Danish companies will push for AI and better data in 2020

"The companies that adopt or develop AI learn quickly that they have to improve the quality of the data that the machines have to process," says Anders Elbak, Research Director in the Nordic branch of the ICT intelligence company IDC.

AI developed at a slower pace in 2019 than expected by the analysts at IDC, however, in the coming decade Danish companies will reap the benefits of the work that went into mapping and improving their AI data sources.

We’ve said goodbye to 2019 and have taken the first steps into a new decade. The twenties will be a decade where we will see technologies such as AI and machine learning mature and be applied in ways we did not expect just a few years ago. 

“There is a saying, that you tend to overestimate how much technology will change in the short term, but underestimate how much it will change in the longer term,” says Anders Elbak, Research Director in the Nordic branch of the ICT intelligence company IDC. He continuously tracks new developments in the Danish and Scandinavian ICT sector and everything that happens in the tech arena.

Throughout 2019 he has observed the push by many Danish companies for more AI technology, and the resulting proliferation of projects launched to unlock AI’s potential. Time and again, however, experience has shown that the data must be of high quality if AI is to produce results.

Machine Learning is hungry for useful data

“The companies that adopt or develop AI learn quickly that they have to improve the quality of the data that the machines have to process. It may be data that is not good enough, data that does not come with the frequency one could wish for, or data sources you have to get control of first,” says Anders Elbak.

He points out that Nordic companies across a broad range of industries indicate that innovation is the most critical focus area for them and that generally there is a great desire to be among the first to adopt and develop new technologies.

This particularly applies to phenomena such as intelligent chatbots that can solve a variety of tasks both internally and externally. A good use case example is the many onboarding tasks required when a company hires a new employee. Here AI technology can make a difference, but only when the data, structures and work processes are streamlined.

Blockchain is regaining traction

In 2019 we also saw blockchain and cryptocurrencies begin to return after a turbulent period, which notably included the negative press that arose from the use of some cryptocurrencies in criminal networks. Blockchain is much more than that, however, and the technology is starting to reach a plateau of maturity.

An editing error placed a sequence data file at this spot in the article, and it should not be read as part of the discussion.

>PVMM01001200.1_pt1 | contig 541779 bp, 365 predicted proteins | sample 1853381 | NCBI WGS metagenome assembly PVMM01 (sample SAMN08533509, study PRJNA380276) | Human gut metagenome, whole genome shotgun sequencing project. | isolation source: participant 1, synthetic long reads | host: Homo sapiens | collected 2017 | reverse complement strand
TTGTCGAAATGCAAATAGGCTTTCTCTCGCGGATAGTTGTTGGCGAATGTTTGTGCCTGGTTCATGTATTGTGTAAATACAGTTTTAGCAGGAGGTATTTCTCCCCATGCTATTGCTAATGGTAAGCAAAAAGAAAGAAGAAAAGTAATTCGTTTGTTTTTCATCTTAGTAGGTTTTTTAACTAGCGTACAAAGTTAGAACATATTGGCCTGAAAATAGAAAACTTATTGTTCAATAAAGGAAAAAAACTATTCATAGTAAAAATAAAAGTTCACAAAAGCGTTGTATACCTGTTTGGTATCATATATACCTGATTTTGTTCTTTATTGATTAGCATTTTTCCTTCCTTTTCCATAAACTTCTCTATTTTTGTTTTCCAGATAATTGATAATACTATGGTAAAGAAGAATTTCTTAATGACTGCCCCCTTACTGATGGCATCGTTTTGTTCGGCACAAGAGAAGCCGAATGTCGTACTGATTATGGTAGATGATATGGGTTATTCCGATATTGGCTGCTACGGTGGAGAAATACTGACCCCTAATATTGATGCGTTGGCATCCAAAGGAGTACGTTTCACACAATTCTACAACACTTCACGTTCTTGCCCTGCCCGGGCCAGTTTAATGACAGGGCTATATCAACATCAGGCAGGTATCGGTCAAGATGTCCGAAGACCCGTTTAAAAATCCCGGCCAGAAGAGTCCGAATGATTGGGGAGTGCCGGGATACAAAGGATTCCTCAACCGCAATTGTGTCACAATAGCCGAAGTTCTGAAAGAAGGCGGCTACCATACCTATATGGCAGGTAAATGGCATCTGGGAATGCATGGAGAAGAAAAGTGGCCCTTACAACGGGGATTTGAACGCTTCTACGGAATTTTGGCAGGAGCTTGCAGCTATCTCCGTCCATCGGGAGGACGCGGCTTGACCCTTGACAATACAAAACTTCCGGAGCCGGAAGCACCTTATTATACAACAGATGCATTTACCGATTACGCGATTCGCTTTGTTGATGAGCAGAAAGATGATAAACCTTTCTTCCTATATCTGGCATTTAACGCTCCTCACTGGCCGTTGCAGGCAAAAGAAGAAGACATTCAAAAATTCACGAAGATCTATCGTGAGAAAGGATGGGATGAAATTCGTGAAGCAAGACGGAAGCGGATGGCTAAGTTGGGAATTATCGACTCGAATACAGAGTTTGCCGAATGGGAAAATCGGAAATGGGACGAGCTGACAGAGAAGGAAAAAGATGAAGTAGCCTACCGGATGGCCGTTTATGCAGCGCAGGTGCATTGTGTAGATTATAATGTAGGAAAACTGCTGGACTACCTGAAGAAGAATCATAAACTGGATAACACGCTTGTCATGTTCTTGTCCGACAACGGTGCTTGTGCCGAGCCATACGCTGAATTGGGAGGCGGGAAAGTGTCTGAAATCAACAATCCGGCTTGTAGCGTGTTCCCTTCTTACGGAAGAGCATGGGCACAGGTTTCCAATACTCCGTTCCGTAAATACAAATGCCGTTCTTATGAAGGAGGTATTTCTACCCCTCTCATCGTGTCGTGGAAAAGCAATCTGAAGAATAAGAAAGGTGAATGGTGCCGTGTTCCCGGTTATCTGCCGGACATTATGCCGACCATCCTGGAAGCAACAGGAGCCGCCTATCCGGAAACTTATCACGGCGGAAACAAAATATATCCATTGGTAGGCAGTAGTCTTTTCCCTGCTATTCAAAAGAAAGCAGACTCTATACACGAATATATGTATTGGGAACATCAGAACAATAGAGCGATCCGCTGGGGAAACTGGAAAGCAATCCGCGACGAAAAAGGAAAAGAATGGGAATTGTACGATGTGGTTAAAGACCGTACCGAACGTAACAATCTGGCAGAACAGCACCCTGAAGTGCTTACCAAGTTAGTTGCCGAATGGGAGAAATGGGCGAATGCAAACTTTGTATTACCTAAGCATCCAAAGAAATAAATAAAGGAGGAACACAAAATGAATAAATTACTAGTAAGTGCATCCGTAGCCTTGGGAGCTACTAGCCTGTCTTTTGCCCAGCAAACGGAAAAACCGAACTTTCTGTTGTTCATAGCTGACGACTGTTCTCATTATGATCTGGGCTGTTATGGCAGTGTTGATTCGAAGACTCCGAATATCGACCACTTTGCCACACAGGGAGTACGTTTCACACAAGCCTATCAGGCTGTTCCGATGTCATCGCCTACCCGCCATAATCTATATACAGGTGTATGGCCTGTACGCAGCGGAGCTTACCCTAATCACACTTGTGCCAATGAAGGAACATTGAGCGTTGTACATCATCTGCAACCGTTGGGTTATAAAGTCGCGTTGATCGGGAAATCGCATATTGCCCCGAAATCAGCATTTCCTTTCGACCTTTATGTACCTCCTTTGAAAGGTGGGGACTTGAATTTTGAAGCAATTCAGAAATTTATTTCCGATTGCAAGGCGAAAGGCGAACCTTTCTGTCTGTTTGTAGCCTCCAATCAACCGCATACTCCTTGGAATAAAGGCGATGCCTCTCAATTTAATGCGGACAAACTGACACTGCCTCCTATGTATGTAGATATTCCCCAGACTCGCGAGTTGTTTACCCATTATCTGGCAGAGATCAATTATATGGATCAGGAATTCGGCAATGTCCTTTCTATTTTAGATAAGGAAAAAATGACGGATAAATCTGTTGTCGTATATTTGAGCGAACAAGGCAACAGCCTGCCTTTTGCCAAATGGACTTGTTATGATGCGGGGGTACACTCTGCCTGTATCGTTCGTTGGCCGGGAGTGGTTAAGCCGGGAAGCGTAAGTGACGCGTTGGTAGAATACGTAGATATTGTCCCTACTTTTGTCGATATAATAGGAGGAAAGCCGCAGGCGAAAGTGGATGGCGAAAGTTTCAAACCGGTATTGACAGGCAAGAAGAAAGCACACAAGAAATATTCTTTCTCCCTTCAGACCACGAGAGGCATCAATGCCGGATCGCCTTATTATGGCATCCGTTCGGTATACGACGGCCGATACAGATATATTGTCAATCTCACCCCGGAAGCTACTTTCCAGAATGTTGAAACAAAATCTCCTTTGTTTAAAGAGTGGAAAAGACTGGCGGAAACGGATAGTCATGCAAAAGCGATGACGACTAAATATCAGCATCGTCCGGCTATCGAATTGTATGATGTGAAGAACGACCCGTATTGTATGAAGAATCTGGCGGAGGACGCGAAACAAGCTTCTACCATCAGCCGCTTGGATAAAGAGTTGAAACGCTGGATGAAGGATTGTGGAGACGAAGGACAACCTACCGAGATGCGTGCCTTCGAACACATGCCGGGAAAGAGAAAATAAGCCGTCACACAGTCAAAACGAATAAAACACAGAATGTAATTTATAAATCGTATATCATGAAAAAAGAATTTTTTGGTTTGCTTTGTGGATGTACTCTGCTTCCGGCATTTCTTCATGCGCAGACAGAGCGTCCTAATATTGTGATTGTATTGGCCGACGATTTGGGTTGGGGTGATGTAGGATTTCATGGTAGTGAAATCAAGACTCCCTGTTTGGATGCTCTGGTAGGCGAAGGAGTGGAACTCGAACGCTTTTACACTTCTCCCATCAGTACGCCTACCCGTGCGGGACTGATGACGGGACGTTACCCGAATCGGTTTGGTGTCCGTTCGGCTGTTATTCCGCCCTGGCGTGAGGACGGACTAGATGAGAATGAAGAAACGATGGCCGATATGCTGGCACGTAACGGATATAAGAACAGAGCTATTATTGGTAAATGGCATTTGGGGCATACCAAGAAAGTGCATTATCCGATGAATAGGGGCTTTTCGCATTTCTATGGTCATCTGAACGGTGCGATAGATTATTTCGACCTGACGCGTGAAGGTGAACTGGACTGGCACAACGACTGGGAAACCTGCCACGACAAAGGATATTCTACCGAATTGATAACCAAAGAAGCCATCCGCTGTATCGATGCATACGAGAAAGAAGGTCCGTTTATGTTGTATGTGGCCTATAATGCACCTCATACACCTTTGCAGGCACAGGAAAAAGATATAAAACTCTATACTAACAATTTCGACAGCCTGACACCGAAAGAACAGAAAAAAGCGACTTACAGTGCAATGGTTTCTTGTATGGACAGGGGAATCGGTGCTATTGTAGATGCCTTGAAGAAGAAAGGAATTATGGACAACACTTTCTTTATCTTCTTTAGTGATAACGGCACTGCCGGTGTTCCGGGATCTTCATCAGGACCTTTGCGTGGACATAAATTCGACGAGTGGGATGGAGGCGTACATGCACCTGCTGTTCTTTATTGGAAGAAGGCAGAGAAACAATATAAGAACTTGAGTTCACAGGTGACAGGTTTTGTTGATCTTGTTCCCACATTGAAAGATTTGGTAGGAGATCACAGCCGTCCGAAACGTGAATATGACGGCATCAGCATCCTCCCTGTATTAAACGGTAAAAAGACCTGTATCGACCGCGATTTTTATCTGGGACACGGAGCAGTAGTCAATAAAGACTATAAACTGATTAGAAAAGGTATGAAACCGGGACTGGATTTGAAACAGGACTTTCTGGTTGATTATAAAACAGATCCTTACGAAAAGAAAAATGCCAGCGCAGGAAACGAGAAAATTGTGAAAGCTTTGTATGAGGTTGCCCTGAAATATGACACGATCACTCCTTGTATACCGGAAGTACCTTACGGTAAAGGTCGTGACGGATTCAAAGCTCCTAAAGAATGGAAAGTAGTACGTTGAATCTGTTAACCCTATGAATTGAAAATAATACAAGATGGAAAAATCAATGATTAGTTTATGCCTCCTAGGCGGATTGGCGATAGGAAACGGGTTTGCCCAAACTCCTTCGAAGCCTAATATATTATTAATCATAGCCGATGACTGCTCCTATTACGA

“The whole blockchain area hit the ground a couple of years ago, but it looks like it will be heading back to a completely different and less hyped level. Here we can see blockchain and cryptocurrency are beginning to find their way to some more natural areas of use,” Elbak says. 

Many companies in the Nordics are looking into blockchain technology and use cases, but the power of the technology is yet to unfold.

“More companies will clean their data and modernise their digital setup. AI will come closer and get better. And everything about automation will be huge in the coming year.”

Danish IT stands strong

Anders Elbak emphasises that times are good for the IT industry in Denmark. Denmark and Danish companies have been putting a lot of energy into leveraging digitisation to optimise business processes, but have continued to broaden their scope, and are currently using technology to drive new product development. This has happened to a greater extent than IDC had expected.

 But what will 2020 have to offer?

“More companies will clean their data and modernise their digital setup. AI will come closer and get better. AI is getting harder and harder to ignore; we will see many more chatbots. And everything about automation will be huge in the coming years,” says Anders Elbak.

The ML and AI technologies will become more commonplace, and we will never contemplate where they came from.

“You can compare it to self-driving cars. They aren’t exactly around the next corner, but they’ll arrive at some point in the future. In the meantime, we will experience the technology coming in small steps, where our regular cars will get more and more self-driving features. We will experience the same with AI; it will suddenly show up in our inboxes to help answer emails, or in other products where it comes gradually and maybe without us thinking about it.”

On the consumer side, there has been a strong focus on gadgets for several years. Yet nobody has a talking refrigerator that orders groceries by itself, nor are there any supermarkets that accept orders directly from such devices.

Smart Home devices have begun to address real needs

The Smart Home product category is growing, however, stimulated by, among other things, the fact that they are becoming more accessible and easier to manage from a single location via Google Assistant or Apple Home. The Danish market is a natural fit for these products as Danes are already very digital.

“The products are starting to get interesting because they address things we need, and because we don’t have to go open eight different apps to use them. No one needed a talking refrigerator, but it makes sense if the freezer can warn of sudden temperature changes, and that we can control light and heat in our home. We will see much more of these kinds of products for years to come.”

IDC expects more focus in the coming years on the connection between IT and climate, not just on how much data centres pollute for example, but also how ICT technology can help solve climate problems. This is somewhat difficult to imagine today, but this sector will be growing at a fast pace.